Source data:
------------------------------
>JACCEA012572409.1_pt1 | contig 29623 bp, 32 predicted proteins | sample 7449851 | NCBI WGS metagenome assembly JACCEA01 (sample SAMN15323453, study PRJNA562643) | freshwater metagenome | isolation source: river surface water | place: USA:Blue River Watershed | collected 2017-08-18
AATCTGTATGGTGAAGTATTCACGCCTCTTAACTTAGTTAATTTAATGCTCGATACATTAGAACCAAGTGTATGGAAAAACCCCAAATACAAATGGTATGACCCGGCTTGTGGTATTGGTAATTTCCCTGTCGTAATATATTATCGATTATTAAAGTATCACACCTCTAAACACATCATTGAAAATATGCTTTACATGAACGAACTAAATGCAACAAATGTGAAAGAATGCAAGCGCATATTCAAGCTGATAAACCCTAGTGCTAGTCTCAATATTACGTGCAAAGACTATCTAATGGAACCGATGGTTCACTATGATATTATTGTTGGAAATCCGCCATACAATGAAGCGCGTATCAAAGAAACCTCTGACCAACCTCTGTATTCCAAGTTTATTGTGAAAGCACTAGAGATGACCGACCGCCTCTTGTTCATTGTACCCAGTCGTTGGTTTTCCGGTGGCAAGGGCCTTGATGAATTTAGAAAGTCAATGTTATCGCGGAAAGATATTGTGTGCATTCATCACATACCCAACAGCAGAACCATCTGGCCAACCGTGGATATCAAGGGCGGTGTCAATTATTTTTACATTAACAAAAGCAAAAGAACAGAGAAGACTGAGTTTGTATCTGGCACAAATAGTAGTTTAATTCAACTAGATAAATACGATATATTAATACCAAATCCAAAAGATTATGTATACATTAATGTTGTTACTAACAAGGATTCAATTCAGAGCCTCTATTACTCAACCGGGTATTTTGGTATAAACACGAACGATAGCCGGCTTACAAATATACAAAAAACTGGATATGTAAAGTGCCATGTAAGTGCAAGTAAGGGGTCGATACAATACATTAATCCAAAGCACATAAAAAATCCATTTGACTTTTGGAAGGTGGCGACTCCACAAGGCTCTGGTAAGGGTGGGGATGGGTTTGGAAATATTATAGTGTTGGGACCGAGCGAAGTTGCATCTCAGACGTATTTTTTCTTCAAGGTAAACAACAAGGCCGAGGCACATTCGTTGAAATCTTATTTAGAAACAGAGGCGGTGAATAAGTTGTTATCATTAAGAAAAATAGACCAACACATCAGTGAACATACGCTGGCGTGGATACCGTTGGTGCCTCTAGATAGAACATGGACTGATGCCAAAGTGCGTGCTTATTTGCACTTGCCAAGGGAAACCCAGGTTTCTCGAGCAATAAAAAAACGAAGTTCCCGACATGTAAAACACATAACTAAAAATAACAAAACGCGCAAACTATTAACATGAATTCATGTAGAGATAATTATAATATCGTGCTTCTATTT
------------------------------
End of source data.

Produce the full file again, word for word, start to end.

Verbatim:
>JACCEA012572409.1_pt1 | contig 29623 bp, 32 predicted proteins | sample 7449851 | NCBI WGS metagenome assembly JACCEA01 (sample SAMN15323453, study PRJNA562643) | freshwater metagenome | isolation source: river surface water | place: USA:Blue River Watershed | collected 2017-08-18
AATCTGTATGGTGAAGTATTCACGCCTCTTAACTTAGTTAATTTAATGCTCGATACATTAGAACCAAGTGTATGGAAAAACCCCAAATACAAATGGTATGACCCGGCTTGTGGTATTGGTAATTTCCCTGTCGTAATATATTATCGATTATTAAAGTATCACACCTCTAAACACATCATTGAAAATATGCTTTACATGAACGAACTAAATGCAACAAATGTGAAAGAATGCAAGCGCATATTCAAGCTGATAAACCCTAGTGCTAGTCTCAATATTACGTGCAAAGACTATCTAATGGAACCGATGGTTCACTATGATATTATTGTTGGAAATCCGCCATACAATGAAGCGCGTATCAAAGAAACCTCTGACCAACCTCTGTATTCCAAGTTTATTGTGAAAGCACTAGAGATGACCGACCGCCTCTTGTTCATTGTACCCAGTCGTTGGTTTTCCGGTGGCAAGGGCCTTGATGAATTTAGAAAGTCAATGTTATCGCGGAAAGATATTGTGTGCATTCATCACATACCCAACAGCAGAACCATCTGGCCAACCGTGGATATCAAGGGCGGTGTCAATTATTTTTACATTAACAAAAGCAAAAGAACAGAGAAGACTGAGTTTGTATCTGGCACAAATAGTAGTTTAATTCAACTAGATAAATACGATATATTAATACCAAATCCAAAAGATTATGTATACATTAATGTTGTTACTAACAAGGATTCAATTCAGAGCCTCTATTACTCAACCGGGTATTTTGGTATAAACACGAACGATAGCCGGCTTACAAATATACAAAAAACTGGATATGTAAAGTGCCATGTAAGTGCAAGTAAGGGGTCGATACAATACATTAATCCAAAGCACATAAAAAATCCATTTGACTTTTGGAAGGTGGCGACTCCACAAGGCTCTGGTAAGGGTGGGGATGGGTTTGGAAATATTATAGTGTTGGGACCGAGCGAAGTTGCATCTCAGACGTATTTTTTCTTCAAGGTAAACAACAAGGCCGAGGCACATTCGTTGAAATCTTATTTAGAAACAGAGGCGGTGAATAAGTTGTTATCATTAAGAAAAATAGACCAACACATCAGTGAACATACGCTGGCGTGGATACCGTTGGTGCCTCTAGATAGAACATGGACTGATGCCAAAGTGCGTGCTTATTTGCACTTGCCAAGGGAAACCCAGGTTTCTCGAGCAATAAAAAAACGAAGTTCCCGACATGTAAAACACATAACTAAAAATAACAAAACGCGCAAACTATTAACATGAATTCATGTAGAGATAATTATAATATCGTGCTTCTATTT